The social patterning of Covid-19 vaccine uptake in older adults: A register-based cross-sectional study in Sweden.

Spetz M, Lundberg L, Nwaru C, Li H, Santosa A, Leach S, Gisslén M, Hammar N, Rosvall M, Nyberg F

Lancet Reg Health Eur 15 (-) 100331 [2022-04-00; online 2022-02-26]

A broad vaccination coverage is crucial for preventing the spread of Covid-19 and reduce serious illness or death. The aim of this study was to examine social inequalities in Covid-19 vaccination uptake as of 17th May 2021 among Swedish adults aged ≥ 60 years. The study population comprised a general population cohort aged 60 years or older (n = 350,805), representative of the Swedish population. Data were collected through the nationwide linked multi-register observational study SCIFI-PEARL, and associations between sociodemographic determinants and Covid-19 vaccination uptake were analysed using logistic regression. Intersectional analyses of sociodemographic heterogeneity were performed by taking several overlapping social dimensions into account. Data availability extended to 17 May 2021. The overall vaccination coverage was 87·2% by 17th May 2021. Younger age, male sex, lower income, living alone, and being born outside Sweden, were all associated with a lower uptake of vaccination. The lowest Covid-19 vaccination uptake was seen in individuals born in low-or middle-income countries, of which only 60% had received vaccination, with an odds ratio (OR) of not being vaccinated of 6·05 (95% CI: 5·85-6·26) compared to individuals born in Sweden. These associations persisted after adjustments for possible confounding factors. The intersectional analyses showed even larger variations in vaccination in cross-classified sociodemographic subgroups (ranging from 44% to 97%) with marked differences in uptake of vaccination within sociodemographic groups. The uptake of Covid-19 vaccine during the spring of 2021 in Sweden varied substantially both between and within sociodemographic groups. The use of an intersectional approach, taking several overlapping social dimensions into account at the same time rather than only using one-dimensional measures, contributes to a better understanding of the complexity in the uptake of vaccination. SciLifeLab / Knut & Alice Wallenberg Foundation, Swedish Research Council, Swedish government ALF-agreement, FORMAS.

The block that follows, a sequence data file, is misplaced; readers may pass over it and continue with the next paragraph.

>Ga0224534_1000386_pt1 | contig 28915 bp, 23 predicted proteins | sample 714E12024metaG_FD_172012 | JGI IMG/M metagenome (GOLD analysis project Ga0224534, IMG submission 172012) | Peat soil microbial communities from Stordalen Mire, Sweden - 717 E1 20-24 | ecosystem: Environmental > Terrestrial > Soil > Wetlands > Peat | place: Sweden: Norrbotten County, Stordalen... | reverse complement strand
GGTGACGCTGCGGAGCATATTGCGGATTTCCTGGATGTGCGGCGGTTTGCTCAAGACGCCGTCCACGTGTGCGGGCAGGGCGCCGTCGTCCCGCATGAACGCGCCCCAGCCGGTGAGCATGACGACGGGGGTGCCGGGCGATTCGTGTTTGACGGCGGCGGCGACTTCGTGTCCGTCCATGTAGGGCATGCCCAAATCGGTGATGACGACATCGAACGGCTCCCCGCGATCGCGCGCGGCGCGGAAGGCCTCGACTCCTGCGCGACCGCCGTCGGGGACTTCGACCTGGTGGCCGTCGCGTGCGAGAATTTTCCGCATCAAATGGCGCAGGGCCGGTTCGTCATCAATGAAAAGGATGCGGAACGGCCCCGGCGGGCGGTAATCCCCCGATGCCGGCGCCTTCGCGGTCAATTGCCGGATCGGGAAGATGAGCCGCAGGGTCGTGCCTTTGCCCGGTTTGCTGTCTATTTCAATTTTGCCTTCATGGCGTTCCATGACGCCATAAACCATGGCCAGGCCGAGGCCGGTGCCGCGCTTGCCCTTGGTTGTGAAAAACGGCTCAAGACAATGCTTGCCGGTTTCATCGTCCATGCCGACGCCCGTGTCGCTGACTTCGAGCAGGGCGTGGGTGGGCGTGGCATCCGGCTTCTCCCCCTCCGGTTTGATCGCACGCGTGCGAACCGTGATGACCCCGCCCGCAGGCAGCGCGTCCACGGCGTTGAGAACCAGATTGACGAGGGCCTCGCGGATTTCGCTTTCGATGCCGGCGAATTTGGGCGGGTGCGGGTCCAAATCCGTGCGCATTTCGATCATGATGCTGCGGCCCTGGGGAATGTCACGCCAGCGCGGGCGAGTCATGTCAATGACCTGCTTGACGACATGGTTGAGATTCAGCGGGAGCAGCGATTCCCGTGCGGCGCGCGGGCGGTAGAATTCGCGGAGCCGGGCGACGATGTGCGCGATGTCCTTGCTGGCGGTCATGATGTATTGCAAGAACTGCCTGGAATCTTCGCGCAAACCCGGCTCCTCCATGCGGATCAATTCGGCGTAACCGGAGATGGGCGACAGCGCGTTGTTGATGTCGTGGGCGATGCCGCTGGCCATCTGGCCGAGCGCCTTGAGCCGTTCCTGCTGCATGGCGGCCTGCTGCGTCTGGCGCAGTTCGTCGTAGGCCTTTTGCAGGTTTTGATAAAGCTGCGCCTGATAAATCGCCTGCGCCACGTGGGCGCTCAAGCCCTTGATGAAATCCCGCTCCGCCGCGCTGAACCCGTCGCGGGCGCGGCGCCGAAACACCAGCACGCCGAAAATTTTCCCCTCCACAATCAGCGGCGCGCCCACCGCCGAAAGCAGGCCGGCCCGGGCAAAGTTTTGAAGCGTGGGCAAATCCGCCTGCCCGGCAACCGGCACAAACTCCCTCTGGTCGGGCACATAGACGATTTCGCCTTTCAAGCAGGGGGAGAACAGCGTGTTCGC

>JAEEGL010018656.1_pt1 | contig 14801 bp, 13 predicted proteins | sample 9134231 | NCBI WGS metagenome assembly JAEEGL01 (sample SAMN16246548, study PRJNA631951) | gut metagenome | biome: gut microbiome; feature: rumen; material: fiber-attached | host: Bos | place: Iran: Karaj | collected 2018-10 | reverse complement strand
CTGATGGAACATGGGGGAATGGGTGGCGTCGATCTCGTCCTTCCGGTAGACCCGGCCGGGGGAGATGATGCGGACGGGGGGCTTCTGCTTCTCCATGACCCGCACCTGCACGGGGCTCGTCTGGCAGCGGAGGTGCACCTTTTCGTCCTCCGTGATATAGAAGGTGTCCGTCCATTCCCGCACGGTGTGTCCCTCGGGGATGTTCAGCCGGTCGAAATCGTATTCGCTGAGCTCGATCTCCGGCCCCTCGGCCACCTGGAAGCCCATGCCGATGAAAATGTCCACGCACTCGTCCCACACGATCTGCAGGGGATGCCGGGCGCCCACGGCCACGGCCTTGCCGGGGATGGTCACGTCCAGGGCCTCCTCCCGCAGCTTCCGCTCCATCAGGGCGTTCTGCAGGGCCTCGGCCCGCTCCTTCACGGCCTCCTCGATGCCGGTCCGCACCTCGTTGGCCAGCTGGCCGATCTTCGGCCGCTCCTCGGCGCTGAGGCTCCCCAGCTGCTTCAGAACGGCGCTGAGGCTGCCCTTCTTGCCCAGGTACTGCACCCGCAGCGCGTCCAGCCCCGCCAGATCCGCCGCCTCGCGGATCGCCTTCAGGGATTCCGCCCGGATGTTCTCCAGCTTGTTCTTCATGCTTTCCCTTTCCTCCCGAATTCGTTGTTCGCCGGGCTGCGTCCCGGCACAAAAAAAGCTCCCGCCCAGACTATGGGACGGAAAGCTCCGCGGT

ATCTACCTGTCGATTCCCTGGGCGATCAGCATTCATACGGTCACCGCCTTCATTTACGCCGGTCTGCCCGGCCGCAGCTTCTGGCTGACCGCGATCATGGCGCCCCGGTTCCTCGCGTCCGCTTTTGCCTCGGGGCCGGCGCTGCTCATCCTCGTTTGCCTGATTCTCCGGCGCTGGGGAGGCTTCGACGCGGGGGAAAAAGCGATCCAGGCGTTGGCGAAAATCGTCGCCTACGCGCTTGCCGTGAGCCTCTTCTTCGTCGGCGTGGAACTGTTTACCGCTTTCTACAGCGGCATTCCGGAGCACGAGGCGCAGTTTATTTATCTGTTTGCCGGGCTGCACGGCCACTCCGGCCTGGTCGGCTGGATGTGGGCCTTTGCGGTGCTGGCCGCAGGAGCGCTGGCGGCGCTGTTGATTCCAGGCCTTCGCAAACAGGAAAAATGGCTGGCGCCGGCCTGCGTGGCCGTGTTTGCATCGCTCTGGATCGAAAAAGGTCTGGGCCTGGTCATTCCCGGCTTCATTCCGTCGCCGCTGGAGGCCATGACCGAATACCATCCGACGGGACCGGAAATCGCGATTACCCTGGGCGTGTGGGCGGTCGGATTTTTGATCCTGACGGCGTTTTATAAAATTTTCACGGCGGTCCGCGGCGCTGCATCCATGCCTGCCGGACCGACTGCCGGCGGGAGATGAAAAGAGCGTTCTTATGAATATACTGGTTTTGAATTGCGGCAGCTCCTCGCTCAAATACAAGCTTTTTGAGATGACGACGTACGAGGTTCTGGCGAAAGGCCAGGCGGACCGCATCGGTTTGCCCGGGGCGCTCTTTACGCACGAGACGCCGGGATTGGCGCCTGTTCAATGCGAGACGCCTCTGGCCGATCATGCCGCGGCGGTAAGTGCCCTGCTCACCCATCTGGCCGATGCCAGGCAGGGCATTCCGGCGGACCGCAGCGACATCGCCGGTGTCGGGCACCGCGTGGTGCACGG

Category: Health

Category: Public Health

Research Area: Vaccine

Topics: Register-based research

Type: Journal article

PubMed 35252941

DOI 10.1016/j.lanepe.2022.100331

Crossref 10.1016/j.lanepe.2022.100331

pmc: PMC8881226
pii: S2666-7762(22)00024-2

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